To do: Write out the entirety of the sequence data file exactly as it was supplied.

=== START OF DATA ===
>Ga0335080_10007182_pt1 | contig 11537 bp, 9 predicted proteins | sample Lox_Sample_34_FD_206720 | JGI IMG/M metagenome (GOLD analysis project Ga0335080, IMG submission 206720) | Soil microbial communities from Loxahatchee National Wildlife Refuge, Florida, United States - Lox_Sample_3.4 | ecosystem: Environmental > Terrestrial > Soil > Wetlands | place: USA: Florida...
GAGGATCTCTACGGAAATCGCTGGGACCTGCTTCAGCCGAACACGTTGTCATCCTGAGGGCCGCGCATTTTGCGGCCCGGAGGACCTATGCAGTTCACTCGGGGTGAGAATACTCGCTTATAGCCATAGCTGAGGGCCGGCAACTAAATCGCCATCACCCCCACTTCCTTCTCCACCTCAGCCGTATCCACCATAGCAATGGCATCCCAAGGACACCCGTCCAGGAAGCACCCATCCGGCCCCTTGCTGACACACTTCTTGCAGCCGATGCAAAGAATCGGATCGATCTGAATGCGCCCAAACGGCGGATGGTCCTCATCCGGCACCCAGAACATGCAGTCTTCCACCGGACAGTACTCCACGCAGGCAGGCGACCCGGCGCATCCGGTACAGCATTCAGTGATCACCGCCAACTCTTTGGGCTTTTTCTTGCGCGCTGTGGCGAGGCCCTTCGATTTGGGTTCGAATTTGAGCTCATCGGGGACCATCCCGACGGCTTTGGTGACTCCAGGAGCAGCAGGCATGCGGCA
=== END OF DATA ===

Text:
>Ga0335080_10007182_pt1 | contig 11537 bp, 9 predicted proteins | sample Lox_Sample_34_FD_206720 | JGI IMG/M metagenome (GOLD analysis project Ga0335080, IMG submission 206720) | Soil microbial communities from Loxahatchee National Wildlife Refuge, Florida, United States - Lox_Sample_3.4 | ecosystem: Environmental > Terrestrial > Soil > Wetlands | place: USA: Florida...
GAGGATCTCTACGGAAATCGCTGGGACCTGCTTCAGCCGAACACGTTGTCATCCTGAGGGCCGCGCATTTTGCGGCCCGGAGGACCTATGCAGTTCACTCGGGGTGAGAATACTCGCTTATAGCCATAGCTGAGGGCCGGCAACTAAATCGCCATCACCCCCACTTCCTTCTCCACCTCAGCCGTATCCACCATAGCAATGGCATCCCAAGGACACCCGTCCAGGAAGCACCCATCCGGCCCCTTGCTGACACACTTCTTGCAGCCGATGCAAAGAATCGGATCGATCTGAATGCGCCCAAACGGCGGATGGTCCTCATCCGGCACCCAGAACATGCAGTCTTCCACCGGACAGTACTCCACGCAGGCAGGCGACCCGGCGCATCCGGTACAGCATTCAGTGATCACCGCCAACTCTTTGGGCTTTTTCTTGCGCGCTGTGGCGAGGCCCTTCGATTTGGGTTCGAATTTGAGCTCATCGGGGACCATCCCGACGGCTTTGGTGACTCCAGGAGCAGCAGGCATGCGGCA